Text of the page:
One of these companies that puts emphasis on long-term healthcare facilities in the United States is Omega Healthcare (OHI). In 2012 its earnings per share were $1.12 and dividend yield was 6%. Share price increased by 34% in the last 12 months from $20.85 to around $28 currently. With a 2013 increase of earnings per share from $1.12 to $1.35, this healthcare REIT offers a compelling combination of growth, income and value.
Senior Housing Properties (SNH) is another healthcare REIT with an emphasis in U.S. senior housing properties. Since going public in early 2000, shares are up 194% to $25.3 (S&P is up 2% in the same time period), increasing from 21.68 for the last 12 months. Its normalized Funds from Operations (FFO) for 2012 were $295.9 million, or $1.75 per share. With a dividend yield of 6.1% (three times the benchmark 10-Year Treasury note), this healthcare REIT is another good option.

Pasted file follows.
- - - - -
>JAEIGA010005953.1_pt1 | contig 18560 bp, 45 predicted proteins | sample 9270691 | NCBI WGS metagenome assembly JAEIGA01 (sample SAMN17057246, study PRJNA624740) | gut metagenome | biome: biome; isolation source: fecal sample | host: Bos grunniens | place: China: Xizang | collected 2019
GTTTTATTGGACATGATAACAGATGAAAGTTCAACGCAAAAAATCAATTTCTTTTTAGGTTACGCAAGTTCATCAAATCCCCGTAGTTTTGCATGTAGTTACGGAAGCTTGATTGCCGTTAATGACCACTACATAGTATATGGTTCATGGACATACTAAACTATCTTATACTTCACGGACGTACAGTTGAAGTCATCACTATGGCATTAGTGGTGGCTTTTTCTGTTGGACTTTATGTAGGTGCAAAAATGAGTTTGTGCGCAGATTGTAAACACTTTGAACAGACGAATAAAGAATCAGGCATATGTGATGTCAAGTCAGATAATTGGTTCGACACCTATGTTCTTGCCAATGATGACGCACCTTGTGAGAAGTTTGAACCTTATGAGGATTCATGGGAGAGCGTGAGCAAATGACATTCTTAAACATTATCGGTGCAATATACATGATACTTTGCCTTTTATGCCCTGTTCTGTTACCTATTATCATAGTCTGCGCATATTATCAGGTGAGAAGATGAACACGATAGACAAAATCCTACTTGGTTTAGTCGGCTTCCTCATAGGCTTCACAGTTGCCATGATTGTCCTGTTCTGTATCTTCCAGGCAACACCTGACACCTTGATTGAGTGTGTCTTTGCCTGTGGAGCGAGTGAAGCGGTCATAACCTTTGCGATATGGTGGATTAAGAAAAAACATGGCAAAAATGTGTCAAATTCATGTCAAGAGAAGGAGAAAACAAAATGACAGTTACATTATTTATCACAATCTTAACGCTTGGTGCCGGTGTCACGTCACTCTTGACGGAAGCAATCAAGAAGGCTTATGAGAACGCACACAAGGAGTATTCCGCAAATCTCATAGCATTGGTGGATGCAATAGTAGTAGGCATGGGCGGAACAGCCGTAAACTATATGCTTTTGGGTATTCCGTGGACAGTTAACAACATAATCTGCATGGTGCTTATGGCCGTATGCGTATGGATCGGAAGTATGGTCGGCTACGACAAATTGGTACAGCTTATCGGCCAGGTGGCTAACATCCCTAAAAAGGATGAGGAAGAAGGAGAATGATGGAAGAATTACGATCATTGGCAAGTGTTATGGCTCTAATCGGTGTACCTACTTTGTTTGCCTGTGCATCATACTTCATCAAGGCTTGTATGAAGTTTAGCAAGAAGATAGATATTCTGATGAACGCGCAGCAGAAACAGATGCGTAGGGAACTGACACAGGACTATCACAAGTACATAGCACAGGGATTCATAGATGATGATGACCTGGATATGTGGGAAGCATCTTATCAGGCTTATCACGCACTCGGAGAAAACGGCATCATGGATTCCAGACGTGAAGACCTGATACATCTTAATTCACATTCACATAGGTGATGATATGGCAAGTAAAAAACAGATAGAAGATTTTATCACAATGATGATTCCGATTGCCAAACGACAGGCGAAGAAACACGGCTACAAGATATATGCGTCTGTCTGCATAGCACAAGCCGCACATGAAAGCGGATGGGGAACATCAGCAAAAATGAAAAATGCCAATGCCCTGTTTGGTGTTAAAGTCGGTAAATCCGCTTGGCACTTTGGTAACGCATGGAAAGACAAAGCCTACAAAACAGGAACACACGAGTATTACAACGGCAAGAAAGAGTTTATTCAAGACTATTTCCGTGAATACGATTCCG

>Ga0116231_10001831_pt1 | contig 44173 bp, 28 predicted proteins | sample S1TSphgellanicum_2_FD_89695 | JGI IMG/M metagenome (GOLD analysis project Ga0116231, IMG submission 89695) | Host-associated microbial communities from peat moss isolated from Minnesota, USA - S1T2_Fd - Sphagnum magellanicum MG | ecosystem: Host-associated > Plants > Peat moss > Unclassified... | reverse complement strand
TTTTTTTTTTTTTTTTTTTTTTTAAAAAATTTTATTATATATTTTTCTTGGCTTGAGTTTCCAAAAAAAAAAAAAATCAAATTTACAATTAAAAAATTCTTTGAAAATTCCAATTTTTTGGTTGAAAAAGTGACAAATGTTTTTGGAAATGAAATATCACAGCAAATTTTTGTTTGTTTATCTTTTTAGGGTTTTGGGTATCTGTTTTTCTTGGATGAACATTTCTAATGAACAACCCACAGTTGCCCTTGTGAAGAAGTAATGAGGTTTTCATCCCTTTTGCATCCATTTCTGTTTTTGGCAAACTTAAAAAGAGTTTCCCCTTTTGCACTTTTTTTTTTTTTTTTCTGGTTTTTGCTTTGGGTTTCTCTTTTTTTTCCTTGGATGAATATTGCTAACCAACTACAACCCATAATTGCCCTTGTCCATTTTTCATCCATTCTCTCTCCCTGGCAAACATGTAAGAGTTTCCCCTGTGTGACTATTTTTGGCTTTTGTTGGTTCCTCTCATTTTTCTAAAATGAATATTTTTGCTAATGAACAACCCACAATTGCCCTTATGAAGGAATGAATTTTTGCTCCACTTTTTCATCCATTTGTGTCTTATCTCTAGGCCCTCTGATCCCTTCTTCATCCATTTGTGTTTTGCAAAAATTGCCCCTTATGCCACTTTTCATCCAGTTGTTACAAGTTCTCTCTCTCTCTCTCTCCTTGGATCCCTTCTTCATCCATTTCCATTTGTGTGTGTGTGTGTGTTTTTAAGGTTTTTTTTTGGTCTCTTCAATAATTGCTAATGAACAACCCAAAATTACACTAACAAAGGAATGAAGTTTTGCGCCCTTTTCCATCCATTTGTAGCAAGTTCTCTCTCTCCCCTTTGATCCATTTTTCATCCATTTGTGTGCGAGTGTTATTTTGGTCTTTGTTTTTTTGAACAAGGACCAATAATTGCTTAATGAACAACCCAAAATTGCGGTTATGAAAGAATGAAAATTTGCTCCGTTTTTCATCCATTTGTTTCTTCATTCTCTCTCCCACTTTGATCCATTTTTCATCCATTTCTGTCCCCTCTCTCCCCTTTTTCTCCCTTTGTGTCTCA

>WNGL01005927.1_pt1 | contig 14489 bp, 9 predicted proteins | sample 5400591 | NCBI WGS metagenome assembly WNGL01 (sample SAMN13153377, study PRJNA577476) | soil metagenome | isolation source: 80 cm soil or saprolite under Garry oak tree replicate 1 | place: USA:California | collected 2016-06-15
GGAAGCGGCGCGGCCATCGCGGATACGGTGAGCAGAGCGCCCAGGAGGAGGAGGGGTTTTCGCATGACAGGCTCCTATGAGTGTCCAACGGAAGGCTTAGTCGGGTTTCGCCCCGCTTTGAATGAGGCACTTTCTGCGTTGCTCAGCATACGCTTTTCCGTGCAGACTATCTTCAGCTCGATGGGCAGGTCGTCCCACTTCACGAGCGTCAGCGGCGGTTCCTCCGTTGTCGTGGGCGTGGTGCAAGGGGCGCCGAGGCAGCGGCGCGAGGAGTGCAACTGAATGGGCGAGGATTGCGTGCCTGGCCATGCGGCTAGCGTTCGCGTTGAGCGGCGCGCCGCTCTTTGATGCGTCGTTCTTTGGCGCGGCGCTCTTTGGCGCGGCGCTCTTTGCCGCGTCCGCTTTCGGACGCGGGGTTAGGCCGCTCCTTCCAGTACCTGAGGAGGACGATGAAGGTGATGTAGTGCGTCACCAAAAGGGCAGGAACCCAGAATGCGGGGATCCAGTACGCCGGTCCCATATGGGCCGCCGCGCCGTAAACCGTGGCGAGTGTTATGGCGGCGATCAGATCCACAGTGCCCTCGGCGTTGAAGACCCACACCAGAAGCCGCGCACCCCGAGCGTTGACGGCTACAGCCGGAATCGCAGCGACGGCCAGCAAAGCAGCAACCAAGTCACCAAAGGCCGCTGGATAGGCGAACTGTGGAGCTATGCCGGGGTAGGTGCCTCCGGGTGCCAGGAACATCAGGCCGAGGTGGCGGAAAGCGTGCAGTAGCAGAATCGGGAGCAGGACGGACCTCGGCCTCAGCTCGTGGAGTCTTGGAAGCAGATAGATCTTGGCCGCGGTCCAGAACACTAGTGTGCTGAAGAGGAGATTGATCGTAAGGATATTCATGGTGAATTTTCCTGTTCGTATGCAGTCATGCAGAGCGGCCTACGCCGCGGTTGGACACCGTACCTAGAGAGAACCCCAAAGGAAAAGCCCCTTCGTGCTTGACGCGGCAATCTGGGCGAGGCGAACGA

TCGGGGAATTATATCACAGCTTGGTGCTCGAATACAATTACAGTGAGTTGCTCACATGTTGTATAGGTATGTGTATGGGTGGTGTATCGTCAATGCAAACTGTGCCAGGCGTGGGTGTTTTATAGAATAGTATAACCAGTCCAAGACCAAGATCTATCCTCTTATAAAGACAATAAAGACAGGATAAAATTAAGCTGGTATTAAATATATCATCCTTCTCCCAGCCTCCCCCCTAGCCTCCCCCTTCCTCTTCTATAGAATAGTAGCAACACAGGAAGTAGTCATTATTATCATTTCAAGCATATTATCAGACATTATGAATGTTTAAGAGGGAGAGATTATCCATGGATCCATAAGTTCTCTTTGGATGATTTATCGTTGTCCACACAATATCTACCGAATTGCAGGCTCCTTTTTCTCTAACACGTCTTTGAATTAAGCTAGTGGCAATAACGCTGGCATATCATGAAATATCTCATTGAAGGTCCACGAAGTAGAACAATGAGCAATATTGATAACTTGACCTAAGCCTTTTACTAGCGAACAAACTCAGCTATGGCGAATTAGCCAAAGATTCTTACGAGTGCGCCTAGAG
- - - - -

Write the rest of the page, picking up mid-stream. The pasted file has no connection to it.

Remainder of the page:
Companies in the healthcare and wellness industry also try to capitalize on new trends. Gabelli Healthcare & Wellness Rx fund (GRX) had the best total return performance of all - its fund was up 26.2% in 2012. For the last 12 months its share price increased from $7.95 to $9.43. Its Total Market Returns for the last 6 months is 19.10%. To this end the company is maintained as a capital appreciation fund first and keeps $0.10/share per quarter minimal dividend distribution. The fund concentrates on U.S. companies specialized on health and nutrition.